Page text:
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Thread: How does the 'swap' drive actually work????

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  1. #1
    Join Date
    Apr 2008
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    How does the 'swap' drive actually work????

    I was wondering about the Linux swap partition drive.

    So, it uses hard drive space as memory. Does this mean that if I had a 100GB hard drive and used 90GB for swap, that this computer will run decently fast???

  2. #2
    Join Date
    Mar 2005
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    Texas
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    Ubuntu 9.04 Jaunty Jackalope

    Re: How does the 'swap' drive actually work????

    It only uses it as a last resort, because hard drives are _much_ slower than actual memory. I notice a pretty big slowdown if/when my computer starts using the swap. Most of the time it doesn't need it though.
    100 buckets of bits on the bus,
    100 buckets of bits,
    Take one down, short it to ground,
    FF buckets of bits on the bus.

  3. #3
    Join Date
    Feb 2008
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    Ubuntu

    Re: How does the 'swap' drive actually work????

    your Swap drive only needs to be twice as (or 2.5x) the physical RAM in your box.


    i.e. if your box had 2Gb of RAM then the swap partition should be 4Gb or 5Gb in size. Anything bigger would not improve performance.
    Last edited by solitaire; May 5th, 2008 at 10:58 PM. Reason: updated the sizes should be 2x not 1x
    Laters...
    Sol
    "Have you found the secrets of the universe? Asked Zebade "I'm sure I left them here somewhere" User numbers: Ubuntu 23772 Linux 477911

  4. #4
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    Dec 2006
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    Hardy Heron (Ubuntu Development)

    Re: How does the 'swap' drive actually work????

    I've got 2 GB of RAM in my MPB, and I'm not even using a swap, and I never seem to have any problems.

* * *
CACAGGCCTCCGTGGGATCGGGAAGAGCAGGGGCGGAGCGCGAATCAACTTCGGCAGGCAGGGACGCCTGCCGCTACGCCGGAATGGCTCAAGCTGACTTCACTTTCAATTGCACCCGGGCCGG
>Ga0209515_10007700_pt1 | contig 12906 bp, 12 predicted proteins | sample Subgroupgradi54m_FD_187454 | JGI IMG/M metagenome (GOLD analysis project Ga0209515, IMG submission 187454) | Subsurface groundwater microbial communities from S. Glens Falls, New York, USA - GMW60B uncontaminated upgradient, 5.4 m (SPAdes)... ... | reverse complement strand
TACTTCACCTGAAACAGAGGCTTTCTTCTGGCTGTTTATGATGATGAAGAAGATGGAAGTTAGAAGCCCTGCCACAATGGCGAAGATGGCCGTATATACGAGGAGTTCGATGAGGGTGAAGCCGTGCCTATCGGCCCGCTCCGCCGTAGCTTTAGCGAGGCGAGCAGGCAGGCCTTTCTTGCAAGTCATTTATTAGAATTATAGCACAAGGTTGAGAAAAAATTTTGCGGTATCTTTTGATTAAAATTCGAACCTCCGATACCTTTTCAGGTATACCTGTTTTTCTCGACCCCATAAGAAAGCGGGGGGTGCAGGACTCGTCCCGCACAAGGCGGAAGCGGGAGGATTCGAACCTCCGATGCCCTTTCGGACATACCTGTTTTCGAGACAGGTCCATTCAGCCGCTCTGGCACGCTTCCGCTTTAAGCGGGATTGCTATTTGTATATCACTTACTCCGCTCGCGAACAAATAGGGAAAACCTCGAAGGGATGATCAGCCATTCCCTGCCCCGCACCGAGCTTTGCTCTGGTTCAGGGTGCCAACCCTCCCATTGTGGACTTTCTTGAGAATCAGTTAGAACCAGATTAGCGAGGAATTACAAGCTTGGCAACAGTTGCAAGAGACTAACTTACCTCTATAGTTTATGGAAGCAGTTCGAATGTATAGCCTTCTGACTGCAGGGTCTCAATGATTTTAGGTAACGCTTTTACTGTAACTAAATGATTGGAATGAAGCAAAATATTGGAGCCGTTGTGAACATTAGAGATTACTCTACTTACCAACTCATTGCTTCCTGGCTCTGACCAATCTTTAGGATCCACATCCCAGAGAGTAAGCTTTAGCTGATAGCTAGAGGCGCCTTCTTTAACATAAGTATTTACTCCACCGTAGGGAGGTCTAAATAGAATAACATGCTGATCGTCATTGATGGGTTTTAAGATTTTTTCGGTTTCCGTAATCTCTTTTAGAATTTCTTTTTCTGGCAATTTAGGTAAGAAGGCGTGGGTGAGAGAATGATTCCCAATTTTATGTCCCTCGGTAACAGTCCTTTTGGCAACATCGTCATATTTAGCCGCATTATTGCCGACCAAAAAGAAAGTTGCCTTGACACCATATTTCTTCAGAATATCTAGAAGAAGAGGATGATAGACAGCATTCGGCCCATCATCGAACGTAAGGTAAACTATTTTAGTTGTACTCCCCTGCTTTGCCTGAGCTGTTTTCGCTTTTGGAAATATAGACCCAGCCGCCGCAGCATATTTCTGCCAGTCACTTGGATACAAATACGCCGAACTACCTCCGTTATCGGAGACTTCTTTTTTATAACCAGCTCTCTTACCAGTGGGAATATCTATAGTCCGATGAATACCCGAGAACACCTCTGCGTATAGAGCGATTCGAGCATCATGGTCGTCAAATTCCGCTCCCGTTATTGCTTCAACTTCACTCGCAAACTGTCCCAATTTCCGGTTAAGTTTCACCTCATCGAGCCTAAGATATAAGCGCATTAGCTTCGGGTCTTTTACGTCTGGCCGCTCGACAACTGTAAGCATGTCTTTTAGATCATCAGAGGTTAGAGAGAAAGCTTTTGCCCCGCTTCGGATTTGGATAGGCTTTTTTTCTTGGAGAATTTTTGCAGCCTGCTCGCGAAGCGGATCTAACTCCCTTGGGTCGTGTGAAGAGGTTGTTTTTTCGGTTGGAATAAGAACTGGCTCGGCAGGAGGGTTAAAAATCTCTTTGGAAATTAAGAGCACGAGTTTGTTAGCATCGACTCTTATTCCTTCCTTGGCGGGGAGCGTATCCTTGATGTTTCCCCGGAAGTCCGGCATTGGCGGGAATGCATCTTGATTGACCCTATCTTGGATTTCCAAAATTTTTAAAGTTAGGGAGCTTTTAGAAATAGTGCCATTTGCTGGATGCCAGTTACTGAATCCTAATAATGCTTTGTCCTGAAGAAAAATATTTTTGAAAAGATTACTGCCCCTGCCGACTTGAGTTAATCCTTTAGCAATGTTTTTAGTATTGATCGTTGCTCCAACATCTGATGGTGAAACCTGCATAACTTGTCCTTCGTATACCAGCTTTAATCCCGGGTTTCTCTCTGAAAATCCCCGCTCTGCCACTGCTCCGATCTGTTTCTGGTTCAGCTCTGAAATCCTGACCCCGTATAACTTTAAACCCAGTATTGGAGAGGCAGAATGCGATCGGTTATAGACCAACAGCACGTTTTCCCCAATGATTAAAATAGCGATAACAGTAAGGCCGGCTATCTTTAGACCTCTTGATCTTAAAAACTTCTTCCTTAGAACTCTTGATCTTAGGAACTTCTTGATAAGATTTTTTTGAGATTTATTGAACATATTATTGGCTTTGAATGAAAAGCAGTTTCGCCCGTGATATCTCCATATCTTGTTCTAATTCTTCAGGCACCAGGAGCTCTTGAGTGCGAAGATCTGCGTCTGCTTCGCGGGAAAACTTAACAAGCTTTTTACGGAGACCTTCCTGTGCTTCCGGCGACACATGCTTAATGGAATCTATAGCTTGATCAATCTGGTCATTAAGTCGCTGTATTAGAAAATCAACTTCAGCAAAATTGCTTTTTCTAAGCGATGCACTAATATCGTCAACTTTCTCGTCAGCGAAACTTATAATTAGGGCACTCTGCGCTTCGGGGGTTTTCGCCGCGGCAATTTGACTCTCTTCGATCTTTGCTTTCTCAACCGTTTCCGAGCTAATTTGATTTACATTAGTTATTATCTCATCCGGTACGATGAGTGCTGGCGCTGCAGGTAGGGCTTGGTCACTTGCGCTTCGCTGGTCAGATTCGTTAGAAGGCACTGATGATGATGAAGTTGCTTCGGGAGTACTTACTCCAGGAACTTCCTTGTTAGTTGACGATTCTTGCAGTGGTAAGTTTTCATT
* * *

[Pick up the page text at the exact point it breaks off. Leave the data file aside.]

When the swap partition/file was invented, 2MB of ram was unthinkable. I think it made alot more sense then. But RAM is cheap.

    Really, you DON'T want your computer using the swap file if you can help it. I've always heard it's good to use a swap file/partition as BIG as your ram, not 2.5 times. I can't understand why you'd need that much space dedicated for 2.5 times Ram, Although I could be wrong.

    Russo
    Macbook Pro C2D
    Ubuntu 8.04

  5. #5
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    Nov 2006
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    Ubuntu 13.10 Saucy Salamander

    Re: How does the 'swap' drive actually work????


  6. #6
    Join Date
    Apr 2008
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    Kubuntu 11.04 Natty Narwhal

    Re: How does the 'swap' drive actually work????

    I got a question related to that as well.

    I never fully understood the need of a SWAP partition. It's needed when there is not enough RAM available. OK, I understand that. But what else is it really doing?
    I checked a server in the office the other day that used (at the end of the day) around 250-300MB RAM, no SWAP was used so far. The next morning RAM usage didn't change but a few MB SWAP was used. The system has 4GB RAM. Why was the SWAP used with still tons of RAM available?

    Another question that I have is what happens when I suspend to disk. Is the SWAP partition used to save the data from the RAM? If so, what if there is not enough space available for RAM + potential SWAP usage?
    If not, where is the data saved to?

    Which then also leads me to the question, how can SWAP increase the performance of systems that has plenty of RAM (2GB+). Assuming that it's not a computer that is used for RAM intensive work like video editing, etc. I would guess that someone doing that has "enough" RAM according to his needs, anyways.
    So, with enough RAM, why wouldn't it be enough to have rather little SWAP, e.g. 300MB?

    The last question that bugs me since a while is, since HDD's are rather slow, would it be possible to use a USB FlashDrive as SWAP partition? Would that increase the performance?

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